The Lincoln Plawg - the blog with footnotes

Politics and law from a British perspective (hence Politics LAW BloG): ''People who like this sort of thing...'' as the Great Man said

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Thursday, September 25, 2003

Scott and Hutton: a contrast in inquiries (net-wise)

Two inquiries with but a single causa sine qua non - Saddam and his military ambition; and a single field of inquiry: the performance of HMG in the fields of intelligence and arms control.

But, whereas Hutton has provided us plebs gratis with electronic access to the materials - documents and transcripts of oral evidence - for us to make up our own mind on the matters he looks at, online research into Scott is a complete no-hoper.

There is no online copy of the report [1], still less transcripts of testimony or documentary evidence [2]. There is Hansard for the floor of the House of Commons going back to the 1988-9 session - amply far back to include the introduction of the Report to the House (February 15 1996) and the subsequent debate (on February 26) during which Robin Cook had his finest Parliamentary hour.

There is not, it seems, even a decent online summary of the facts and conclusions of the Scott Report - just bits and pieces (sidebars brought forth by the establishment of the Hutton Inquiry, for instance) [3].

The main problem is that Scott was completed before Internet Year Zero - which varies from source to source, but for each source is a date documentation created before which is inaccessible. For instance, the Guardian/Observer archives go back to September 1 1998; the BBC News site's to around the middle of 1997 (exact date unstated) [4].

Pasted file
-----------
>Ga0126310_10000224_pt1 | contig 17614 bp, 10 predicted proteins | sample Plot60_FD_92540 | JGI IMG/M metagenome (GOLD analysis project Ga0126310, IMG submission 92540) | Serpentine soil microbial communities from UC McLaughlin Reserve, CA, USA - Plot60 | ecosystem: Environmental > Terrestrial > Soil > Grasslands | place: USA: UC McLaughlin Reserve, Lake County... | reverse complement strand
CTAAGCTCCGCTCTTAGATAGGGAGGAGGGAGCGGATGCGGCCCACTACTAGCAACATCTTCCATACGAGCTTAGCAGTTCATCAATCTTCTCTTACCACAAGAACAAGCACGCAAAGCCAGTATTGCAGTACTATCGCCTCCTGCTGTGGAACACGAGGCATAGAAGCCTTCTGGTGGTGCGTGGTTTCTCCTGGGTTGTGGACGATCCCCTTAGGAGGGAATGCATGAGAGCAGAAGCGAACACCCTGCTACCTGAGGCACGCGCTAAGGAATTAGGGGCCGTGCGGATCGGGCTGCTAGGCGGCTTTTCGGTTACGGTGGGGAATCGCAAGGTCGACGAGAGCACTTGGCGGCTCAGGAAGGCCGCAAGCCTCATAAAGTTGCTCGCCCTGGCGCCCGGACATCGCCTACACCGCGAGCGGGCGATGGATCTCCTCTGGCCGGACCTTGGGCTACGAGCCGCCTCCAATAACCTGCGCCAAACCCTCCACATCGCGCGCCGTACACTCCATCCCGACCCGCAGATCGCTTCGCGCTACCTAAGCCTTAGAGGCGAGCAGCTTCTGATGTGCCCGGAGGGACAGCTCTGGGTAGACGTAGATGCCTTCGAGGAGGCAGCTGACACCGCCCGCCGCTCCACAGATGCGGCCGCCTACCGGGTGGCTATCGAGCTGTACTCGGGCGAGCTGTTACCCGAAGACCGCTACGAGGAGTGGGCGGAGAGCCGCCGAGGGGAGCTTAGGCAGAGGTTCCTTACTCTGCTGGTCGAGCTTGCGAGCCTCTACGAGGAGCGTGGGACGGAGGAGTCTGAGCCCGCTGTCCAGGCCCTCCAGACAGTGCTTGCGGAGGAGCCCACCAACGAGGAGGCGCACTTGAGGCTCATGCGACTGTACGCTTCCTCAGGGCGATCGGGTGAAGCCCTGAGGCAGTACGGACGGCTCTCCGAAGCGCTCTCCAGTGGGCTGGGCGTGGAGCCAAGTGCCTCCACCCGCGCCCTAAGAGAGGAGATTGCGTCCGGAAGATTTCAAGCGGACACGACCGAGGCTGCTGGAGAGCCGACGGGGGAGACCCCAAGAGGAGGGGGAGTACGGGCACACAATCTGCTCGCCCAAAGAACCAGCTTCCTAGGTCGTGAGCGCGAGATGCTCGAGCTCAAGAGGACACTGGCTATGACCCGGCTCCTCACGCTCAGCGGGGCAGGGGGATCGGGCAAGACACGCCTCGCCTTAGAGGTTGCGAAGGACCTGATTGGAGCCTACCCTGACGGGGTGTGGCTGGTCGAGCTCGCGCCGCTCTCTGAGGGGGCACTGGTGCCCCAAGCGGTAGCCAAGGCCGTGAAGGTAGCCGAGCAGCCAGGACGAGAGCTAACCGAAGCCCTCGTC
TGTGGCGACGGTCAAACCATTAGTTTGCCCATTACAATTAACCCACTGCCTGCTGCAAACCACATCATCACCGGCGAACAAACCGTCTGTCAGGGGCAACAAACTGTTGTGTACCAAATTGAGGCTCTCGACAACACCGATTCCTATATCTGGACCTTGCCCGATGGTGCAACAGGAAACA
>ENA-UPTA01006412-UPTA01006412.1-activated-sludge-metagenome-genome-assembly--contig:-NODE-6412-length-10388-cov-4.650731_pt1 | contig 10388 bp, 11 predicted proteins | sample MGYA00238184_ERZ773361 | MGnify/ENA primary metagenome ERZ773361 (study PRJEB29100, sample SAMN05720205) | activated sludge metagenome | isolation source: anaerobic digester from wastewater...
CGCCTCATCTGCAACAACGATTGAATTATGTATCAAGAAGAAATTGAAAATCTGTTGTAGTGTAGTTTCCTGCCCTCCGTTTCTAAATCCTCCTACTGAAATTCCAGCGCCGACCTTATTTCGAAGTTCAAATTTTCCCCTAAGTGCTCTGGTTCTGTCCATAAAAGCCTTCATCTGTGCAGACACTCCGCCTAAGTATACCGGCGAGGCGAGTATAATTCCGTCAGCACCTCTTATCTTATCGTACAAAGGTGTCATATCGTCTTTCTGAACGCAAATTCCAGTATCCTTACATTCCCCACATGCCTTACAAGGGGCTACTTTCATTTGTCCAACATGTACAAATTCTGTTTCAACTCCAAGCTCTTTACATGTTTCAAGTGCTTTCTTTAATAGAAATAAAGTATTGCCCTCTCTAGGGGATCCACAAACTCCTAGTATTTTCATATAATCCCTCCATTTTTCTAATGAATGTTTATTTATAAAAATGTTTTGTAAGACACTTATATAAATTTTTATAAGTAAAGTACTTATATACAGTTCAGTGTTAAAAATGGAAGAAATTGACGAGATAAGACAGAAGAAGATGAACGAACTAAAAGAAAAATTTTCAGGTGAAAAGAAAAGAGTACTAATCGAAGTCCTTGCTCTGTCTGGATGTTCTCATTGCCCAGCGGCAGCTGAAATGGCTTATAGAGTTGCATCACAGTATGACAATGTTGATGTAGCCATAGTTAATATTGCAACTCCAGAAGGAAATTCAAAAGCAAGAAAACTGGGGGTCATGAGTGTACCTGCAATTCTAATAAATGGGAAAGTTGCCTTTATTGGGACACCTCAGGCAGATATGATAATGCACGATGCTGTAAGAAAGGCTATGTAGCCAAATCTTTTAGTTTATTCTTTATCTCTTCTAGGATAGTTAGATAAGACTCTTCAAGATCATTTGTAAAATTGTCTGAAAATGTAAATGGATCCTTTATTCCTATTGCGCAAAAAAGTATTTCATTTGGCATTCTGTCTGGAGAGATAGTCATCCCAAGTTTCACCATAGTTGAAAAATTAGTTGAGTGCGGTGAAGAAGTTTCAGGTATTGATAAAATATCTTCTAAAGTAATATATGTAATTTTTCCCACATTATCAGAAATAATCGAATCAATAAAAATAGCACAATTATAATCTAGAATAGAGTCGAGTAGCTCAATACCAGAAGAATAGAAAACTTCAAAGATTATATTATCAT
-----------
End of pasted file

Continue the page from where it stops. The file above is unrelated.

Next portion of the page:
Whilst debates on the Commons floor go back to 1988, reports of the Commons Foreign Affairs Committee (an important supporting actor in the Kelly affair) go back online only to 1997/8. Similarly inconsistencies in Year Zero apply between and within institutions of UK government. (The FCO's online documentation is pathetically sketchy - to judge from the main page.)

To use phrase du jour of the boss of the FCO, Jack Straw, the whole thing is a complete Horlicks. The money spent on the wretched Millennium Dome ($1bn+) should have gone to digitising the national archive and the best of the British Library. As it is, records created (roughly speaking) before Monica Lewinsky gulped her last in the Oval Office might as well be Babylonian cuneiform tablets at the bottom of a well in Saddam's back garden. Wherever that is right now...

  1. Dead tree version available - under the snappy title Return to an Address of the Honourable the House of Commons Dated 15th February 1996 for the Report of the Inquiry into the Export of Defence Equipment and Dual-use Goods to Iraq and Related Prosecutions - for a mere 45 quid!

  2. I'm looking at a study of the Scott Report, Under the Scott-light (ha, ha...), which (p13) says that various were published some months after the report, on CD-ROM. No doubt the material is still available in digital form, though no longer in print, it seems.

  3. This is one of the more substantial efforts. There is a transcript of a BBC interview (February 18 1996) by Michael Heseltine (one of the key ministers involved) dealing with Scott.

  4. Even pay archives - a US list for comparison usually go back no earlier than 1990; but, however far back, they all have a Year Zero.

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